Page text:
China's Economic Rise: History, Trends, Challenges, and Implications for the United States [September 11, 2015] [open pdf - 1MB]
"Prior to the initiation of economic reforms and trade liberalization 36 years ago, China maintained policies that kept the economy very poor, stagnant, centrally-controlled, vastly inefficient, and relatively isolated from the global economy. Since opening up to foreign trade and investment and implementing free market reforms in 1979, China has been among the world's fastest-growing economies, with real annual gross domestic product (GDP) growth averaging nearly 10% through 2014. In recent years, China has emerged as a major global economic power. It is now the world's largest: economy (on a purchasing power parity basis), manufacturer, merchandise trader, and holder of foreign exchange reserves. The global economic crisis that began in 2008 greatly affected China's economy. China's exports, imports, and foreign directly investment (FDI) inflows declined, GDP growth slowed, and millions of Chinese workers reportedly lost their jobs. The Chinese government responded by implementing a $586 billion economic stimulus package and loosening monetary policies to increase bank lending. Such policies enabled China to effectively weather the effects of the sharp global fall in demand for Chinese products. However, the Chinese economy has slowed in recent years, due in part to sharp slowdowns in the growth rates of export and fixed investment. Real GDP fell from10.4% in 2010 to 7.8% in 2012, to 7.4% in 2014. The IMF projects that China's real GDP growth will slow to 6.8% in 2015 and to 6.1% in 2016."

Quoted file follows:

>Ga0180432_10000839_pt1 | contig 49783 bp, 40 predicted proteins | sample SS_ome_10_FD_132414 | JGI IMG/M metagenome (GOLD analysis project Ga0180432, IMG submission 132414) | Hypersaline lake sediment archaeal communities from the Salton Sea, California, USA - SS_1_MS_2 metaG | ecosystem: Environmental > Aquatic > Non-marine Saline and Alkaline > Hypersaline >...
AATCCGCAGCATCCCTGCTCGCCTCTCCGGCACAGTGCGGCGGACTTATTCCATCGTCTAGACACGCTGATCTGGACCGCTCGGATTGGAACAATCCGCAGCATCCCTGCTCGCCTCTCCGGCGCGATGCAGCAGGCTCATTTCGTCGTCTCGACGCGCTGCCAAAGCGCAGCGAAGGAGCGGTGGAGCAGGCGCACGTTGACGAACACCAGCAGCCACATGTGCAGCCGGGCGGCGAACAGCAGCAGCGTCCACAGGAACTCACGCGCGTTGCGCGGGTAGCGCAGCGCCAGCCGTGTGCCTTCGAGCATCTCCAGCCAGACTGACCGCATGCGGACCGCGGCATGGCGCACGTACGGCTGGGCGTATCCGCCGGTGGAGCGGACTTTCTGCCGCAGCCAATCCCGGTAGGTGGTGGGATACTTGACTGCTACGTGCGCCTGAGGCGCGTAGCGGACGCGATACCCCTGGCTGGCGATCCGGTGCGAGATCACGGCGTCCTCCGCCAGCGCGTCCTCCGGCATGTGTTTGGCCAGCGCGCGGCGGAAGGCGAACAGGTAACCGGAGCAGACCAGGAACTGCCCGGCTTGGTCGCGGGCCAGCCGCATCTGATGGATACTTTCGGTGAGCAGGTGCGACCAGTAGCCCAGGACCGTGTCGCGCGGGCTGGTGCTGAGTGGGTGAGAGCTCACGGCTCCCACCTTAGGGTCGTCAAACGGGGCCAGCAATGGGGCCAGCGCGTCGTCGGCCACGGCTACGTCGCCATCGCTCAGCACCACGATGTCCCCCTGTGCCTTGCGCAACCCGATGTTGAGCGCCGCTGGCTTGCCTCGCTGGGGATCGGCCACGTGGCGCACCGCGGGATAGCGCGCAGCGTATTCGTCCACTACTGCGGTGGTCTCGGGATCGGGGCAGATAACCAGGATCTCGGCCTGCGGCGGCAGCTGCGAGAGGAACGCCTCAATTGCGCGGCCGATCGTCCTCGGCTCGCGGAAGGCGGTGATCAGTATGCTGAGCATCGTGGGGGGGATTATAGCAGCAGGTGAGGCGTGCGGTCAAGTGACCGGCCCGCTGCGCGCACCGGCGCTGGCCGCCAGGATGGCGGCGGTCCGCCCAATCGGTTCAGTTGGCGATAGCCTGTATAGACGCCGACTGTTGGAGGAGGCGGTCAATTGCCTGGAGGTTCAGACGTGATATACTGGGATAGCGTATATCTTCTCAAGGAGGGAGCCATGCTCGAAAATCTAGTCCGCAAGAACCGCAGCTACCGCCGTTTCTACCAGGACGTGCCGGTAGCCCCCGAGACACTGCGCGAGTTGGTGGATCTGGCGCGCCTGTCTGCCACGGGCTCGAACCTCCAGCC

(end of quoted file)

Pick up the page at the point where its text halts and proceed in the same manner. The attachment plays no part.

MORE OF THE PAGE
CRS Report for Congress, RL33534
Federation of American Scientists: http://www.fas.org/sgp/crs/index.html